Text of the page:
Unitarianism (part 2 of 2)

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Absence of God & Emptiness of Unitarian Worship

Controversies about belief in general, even in God, has created confusion among Unitarians.  Philip Hewett, long-time Unitarian minister from Vancouver, British Columbia says, "The real reason why it is so difficult to define Unitarianism in a few words is that its distinguishing characteristics are not to be found in the realm of beliefs and doctrines at all...Within traditional Christianity, this authority is found in the Bible, or in the Church, or in the recorded sayings of the founding fathers.  Unitarians find it in the reason and conscience of the individual."[1]  Thus, there can not be theological unity when the main guide for finding truth is individual experience. 


In 1967 many Unitarians and Universalists agreed that the term "God" did not represent a supernatural being.  28 percent of the denomination in America considered the concept of God "irrelevant," with an additional 2 percent calling it "harmful." In a UUA publication, "Unitarian Universalist Views of God," Robert Storer said that, "for more than a century this personified God has been declared inadequate by the... churches."


Consequently, Unitarians also struggle for religious identity.  How can it be a faith and a universal one? A faith has to have some boundaries, some notion of right and wrong, and some teaching on transcendental truths.  Unitarianism struggles in these areas.  Islam, conversely, solves the dilemma of being a universal faith that speaks of truth and reality.  Muslims believe that Islam - worship and submission to God - was taught by all the prophets including Abraham, Moses, Jesus, and Muhammad, peace be on them all.  Their true followers were all Muslims.  Understood in this manner, Islam is truly a universal faith whose essence has remained unchanged with time.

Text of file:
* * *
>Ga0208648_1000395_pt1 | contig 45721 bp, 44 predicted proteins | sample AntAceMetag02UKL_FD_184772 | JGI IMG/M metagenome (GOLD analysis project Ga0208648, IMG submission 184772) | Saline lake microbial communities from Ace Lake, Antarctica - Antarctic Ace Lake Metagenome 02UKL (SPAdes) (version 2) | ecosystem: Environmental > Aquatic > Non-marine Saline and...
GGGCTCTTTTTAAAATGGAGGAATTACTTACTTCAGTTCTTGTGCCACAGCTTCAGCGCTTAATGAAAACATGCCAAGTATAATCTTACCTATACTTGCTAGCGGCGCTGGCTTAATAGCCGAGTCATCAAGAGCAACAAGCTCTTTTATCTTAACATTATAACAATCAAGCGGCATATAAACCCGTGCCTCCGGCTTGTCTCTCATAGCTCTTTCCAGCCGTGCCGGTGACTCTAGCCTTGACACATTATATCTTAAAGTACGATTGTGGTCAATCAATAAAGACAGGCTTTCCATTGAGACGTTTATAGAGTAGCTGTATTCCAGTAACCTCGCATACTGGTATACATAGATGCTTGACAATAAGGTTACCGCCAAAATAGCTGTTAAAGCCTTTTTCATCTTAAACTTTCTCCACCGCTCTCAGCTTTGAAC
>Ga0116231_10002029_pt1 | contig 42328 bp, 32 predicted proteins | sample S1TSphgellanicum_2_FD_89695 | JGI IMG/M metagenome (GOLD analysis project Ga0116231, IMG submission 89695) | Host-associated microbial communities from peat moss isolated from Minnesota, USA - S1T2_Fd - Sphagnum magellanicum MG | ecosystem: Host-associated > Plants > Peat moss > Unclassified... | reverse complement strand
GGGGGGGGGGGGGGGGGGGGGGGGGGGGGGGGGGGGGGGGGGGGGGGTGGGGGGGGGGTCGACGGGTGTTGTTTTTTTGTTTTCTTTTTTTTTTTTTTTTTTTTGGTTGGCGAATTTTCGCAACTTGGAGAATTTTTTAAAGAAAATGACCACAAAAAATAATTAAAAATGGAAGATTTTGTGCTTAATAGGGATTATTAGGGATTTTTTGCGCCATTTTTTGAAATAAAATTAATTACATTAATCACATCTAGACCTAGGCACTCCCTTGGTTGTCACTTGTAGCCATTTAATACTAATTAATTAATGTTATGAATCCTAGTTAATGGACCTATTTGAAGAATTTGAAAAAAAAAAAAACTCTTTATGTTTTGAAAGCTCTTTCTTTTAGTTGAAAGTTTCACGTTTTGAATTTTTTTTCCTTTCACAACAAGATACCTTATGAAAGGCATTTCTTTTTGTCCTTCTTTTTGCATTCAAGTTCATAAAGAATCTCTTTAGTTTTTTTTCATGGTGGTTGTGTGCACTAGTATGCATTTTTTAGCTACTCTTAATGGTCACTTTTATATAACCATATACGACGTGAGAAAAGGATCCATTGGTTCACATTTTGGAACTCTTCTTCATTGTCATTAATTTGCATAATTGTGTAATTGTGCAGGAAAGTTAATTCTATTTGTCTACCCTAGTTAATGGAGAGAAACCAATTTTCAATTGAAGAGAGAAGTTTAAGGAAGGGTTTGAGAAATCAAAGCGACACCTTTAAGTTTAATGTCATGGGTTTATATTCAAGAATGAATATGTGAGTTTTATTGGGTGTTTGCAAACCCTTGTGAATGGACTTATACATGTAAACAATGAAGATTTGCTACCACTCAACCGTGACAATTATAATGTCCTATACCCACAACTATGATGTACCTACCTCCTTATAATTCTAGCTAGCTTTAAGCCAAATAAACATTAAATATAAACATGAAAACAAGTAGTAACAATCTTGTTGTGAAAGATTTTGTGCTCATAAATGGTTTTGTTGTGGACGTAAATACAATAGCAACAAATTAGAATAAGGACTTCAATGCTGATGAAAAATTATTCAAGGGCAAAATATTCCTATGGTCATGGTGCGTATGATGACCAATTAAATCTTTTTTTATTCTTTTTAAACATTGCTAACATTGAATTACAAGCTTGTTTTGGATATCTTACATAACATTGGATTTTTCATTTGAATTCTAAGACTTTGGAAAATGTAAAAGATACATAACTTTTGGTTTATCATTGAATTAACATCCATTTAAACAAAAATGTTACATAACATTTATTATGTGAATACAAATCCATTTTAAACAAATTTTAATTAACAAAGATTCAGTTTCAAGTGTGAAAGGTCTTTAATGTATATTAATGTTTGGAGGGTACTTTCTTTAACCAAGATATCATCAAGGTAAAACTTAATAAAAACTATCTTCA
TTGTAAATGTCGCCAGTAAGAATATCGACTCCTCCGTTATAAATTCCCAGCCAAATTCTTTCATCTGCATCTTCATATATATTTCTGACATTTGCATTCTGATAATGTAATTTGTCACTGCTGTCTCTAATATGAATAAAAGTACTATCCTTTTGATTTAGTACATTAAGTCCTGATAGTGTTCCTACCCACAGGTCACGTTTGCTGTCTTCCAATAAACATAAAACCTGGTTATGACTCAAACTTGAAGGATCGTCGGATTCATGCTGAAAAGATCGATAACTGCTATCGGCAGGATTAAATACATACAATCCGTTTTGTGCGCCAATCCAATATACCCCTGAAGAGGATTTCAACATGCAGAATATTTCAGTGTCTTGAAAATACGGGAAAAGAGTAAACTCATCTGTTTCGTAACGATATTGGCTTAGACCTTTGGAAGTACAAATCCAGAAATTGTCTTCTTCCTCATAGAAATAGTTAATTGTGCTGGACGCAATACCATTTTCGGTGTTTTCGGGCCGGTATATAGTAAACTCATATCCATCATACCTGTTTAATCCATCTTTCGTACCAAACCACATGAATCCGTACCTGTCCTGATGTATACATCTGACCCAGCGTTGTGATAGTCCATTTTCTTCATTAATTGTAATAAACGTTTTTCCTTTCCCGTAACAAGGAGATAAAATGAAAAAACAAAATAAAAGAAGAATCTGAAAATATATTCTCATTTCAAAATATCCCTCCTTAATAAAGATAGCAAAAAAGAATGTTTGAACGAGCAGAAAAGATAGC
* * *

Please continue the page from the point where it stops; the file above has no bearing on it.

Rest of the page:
Separated from a meaningful notion of God, Unitarian worship is usually devoid of emotion.  Ralph Waldo Emerson, famous American poet, accused it of being "corpse-cold."[2]


A lack of tradition and rituals, no hint of a better life, or progress to a heavenly ideal, not even a God to worship, keeps membership rather limited.  The faith is not thriving.  The two largest congregations in the world are the Unitarian Universalist Association (UUA) and International Council of Unitarians and Universalists (ICUU).  Officially, there are 160,000 members in UUA and half a million in ICUU the world over.


Modern Unitarians have difficulty passing on their faith to their children.  The Unitarian dilemma is that how can an institution provide children with a religious identity if that identity must be freely chosen?

Unitarians emphasize reason over revelation and the material world and action taken in it is the source of all meaning.  Engagement in this world is the primary focus rather than the next life.  Islam, on the other hand, balances this world with the next.  While social work and service to humanity is emphasized in Islam, it is tied with reward in the life to come.

Religious tolerance is a central tenet of Unitarians.  Thus, they treat all faiths as valid.  An enticing idea, but nevertheless with serious problems.  How can religions with contradictory claims can be all true? As an example, Christians claims Jesus to be the son of God who died and was raised from the dead; Islam is absolutely clear in it’s stance that God has no son and Jesus was a prophet.  Both cannot be true at the same time because they are contradictory.  That is not to say that Muslims and Christians cannot or should not have a tolerant, civil dialogue about their religious understanding.


Fundamental Issue

Unitarianism suffers from a fundamental flaw, and an understandable one: lack of belief in prophets.  Precious little is reliably known about Jesus from Christian and non-Christian sources.  Even the Bible is not an agreed upon document among the Christians; the Catholic Bible being bigger than the Protestant one.  Naturally, every sect and denomination interpreted ‘scripture’ based on their understanding.  Unitarianism is the natural result of giving up on revelation and substituting it with reason while maintaining a rather empty belief in God, if at all. 


Muslims have completely preserved the teachings of Prophet Muhammad because they have good reasons to believe they possess the truth.  Muslims rely on the supremacy of revelation without suspending rationality.  Revelation from God, according to Muslims, shows right from wrong, truth from error, and guidance from misguidance.  To Muslims, sending revealed guidance was the promise of God to humanity at the time of the ‘fall’ of Adam.  The essence of Islamic understanding is that God communicates to humanity and that message has been preserved.  It has guided Unitarians in the past and can do it again today.



Footnotes:

[1] Phillip Hewett, Unitarians in Canada (Don Mills, on: Fitzhenry and Whiteside, 1978), p.  2.

[2] Ralph Waldo Emerson, The Heart of Emerson’s Journals, ed.  Bliss Perry (Boston, ma: Houghton, Mifflin and Co., 1926), p.  218.  This reference is from May 1, 1846.

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